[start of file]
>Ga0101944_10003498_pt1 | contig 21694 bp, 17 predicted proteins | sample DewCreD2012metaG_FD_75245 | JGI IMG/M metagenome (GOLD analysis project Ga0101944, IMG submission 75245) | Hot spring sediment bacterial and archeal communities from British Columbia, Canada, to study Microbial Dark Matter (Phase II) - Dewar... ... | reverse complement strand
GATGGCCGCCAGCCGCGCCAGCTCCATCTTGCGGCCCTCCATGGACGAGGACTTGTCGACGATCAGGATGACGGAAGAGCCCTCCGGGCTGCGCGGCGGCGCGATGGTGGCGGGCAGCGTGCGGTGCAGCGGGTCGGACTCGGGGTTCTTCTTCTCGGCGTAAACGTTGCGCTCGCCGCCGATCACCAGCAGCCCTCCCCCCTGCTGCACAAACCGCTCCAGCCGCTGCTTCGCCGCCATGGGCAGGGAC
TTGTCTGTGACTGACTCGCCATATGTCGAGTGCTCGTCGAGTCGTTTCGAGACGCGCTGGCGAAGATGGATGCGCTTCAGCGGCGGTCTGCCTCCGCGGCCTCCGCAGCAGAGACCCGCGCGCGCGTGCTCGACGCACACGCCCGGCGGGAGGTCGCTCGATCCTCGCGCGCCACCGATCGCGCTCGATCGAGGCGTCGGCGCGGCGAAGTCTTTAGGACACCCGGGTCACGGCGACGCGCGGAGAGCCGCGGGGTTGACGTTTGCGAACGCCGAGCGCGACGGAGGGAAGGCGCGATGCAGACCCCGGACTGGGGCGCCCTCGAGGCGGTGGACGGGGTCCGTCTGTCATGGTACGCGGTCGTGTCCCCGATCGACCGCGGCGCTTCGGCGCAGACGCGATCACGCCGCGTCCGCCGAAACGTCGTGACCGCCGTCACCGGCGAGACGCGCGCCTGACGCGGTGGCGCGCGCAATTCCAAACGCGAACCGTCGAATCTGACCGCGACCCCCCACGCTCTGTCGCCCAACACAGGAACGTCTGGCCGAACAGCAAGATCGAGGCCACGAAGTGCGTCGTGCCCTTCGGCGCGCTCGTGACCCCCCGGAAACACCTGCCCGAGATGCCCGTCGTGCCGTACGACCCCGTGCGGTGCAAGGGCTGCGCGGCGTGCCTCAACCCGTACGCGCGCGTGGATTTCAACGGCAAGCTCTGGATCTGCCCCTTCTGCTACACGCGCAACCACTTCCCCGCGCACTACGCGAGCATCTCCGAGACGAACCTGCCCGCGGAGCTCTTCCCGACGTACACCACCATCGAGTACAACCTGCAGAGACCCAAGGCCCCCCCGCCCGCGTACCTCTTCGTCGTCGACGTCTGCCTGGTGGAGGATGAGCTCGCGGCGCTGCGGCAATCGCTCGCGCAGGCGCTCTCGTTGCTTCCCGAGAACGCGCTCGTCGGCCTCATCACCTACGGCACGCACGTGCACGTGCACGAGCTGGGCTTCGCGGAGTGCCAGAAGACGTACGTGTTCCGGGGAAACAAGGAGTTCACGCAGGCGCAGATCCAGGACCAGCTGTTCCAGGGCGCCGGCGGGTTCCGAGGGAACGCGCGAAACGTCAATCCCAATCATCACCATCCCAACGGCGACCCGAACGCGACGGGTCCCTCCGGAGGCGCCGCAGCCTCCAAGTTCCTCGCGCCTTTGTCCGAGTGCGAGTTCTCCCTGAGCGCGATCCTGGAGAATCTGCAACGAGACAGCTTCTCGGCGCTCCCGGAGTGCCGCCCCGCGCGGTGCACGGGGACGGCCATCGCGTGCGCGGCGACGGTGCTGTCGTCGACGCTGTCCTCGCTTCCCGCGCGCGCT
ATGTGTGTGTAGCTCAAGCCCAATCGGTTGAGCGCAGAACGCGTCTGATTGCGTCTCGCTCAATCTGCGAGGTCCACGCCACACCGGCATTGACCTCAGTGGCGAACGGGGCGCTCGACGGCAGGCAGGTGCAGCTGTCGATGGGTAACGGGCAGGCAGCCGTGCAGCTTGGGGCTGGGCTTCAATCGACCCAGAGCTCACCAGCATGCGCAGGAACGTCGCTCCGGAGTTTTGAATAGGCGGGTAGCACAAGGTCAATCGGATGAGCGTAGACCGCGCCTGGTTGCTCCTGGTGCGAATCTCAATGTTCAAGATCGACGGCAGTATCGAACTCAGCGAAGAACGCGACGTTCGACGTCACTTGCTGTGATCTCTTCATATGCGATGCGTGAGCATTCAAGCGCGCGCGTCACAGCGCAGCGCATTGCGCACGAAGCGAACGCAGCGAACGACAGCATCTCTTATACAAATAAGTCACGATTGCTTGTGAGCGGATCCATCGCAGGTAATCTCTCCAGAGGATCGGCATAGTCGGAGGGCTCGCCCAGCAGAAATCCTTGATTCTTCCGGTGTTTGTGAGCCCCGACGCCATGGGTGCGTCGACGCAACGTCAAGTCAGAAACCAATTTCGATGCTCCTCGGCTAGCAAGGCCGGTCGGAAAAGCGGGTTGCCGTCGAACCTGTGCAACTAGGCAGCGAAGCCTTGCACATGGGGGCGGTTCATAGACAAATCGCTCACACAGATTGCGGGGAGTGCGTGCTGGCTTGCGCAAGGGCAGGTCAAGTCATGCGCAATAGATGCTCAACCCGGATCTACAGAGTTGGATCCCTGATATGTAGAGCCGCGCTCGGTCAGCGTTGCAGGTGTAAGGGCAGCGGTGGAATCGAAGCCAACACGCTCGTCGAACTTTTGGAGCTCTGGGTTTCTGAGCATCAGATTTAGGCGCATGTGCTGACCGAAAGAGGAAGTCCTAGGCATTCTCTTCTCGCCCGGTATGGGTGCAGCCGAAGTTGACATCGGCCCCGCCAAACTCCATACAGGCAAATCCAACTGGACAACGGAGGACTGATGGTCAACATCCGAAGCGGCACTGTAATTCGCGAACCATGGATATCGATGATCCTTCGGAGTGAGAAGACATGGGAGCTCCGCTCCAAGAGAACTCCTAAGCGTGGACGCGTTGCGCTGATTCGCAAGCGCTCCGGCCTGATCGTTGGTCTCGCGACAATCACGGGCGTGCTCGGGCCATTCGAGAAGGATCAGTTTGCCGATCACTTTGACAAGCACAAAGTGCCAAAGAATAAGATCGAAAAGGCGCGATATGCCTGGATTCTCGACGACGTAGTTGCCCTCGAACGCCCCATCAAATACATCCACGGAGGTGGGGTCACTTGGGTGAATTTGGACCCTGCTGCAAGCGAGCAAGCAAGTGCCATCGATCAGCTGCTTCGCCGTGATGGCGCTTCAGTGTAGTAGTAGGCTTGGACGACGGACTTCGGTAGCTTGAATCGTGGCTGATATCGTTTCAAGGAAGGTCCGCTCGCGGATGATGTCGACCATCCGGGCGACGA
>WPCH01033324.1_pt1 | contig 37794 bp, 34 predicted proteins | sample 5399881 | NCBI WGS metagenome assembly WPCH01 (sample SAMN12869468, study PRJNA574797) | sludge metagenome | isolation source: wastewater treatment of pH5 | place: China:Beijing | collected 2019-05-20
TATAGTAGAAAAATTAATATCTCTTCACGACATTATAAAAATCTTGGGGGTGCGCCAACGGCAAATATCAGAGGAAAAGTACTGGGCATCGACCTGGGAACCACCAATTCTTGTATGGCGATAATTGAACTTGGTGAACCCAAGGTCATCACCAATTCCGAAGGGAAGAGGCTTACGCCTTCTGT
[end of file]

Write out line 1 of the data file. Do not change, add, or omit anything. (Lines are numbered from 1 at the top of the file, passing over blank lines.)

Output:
>Ga0101944_10003498_pt1 | contig 21694 bp, 17 predicted proteins | sample DewCreD2012metaG_FD_75245 | JGI IMG/M metagenome (GOLD analysis project Ga0101944, IMG submission 75245) | Hot spring sediment bacterial and archeal communities from British Columbia, Canada, to study Microbial Dark Matter (Phase II) - Dewar... ... | reverse complement strand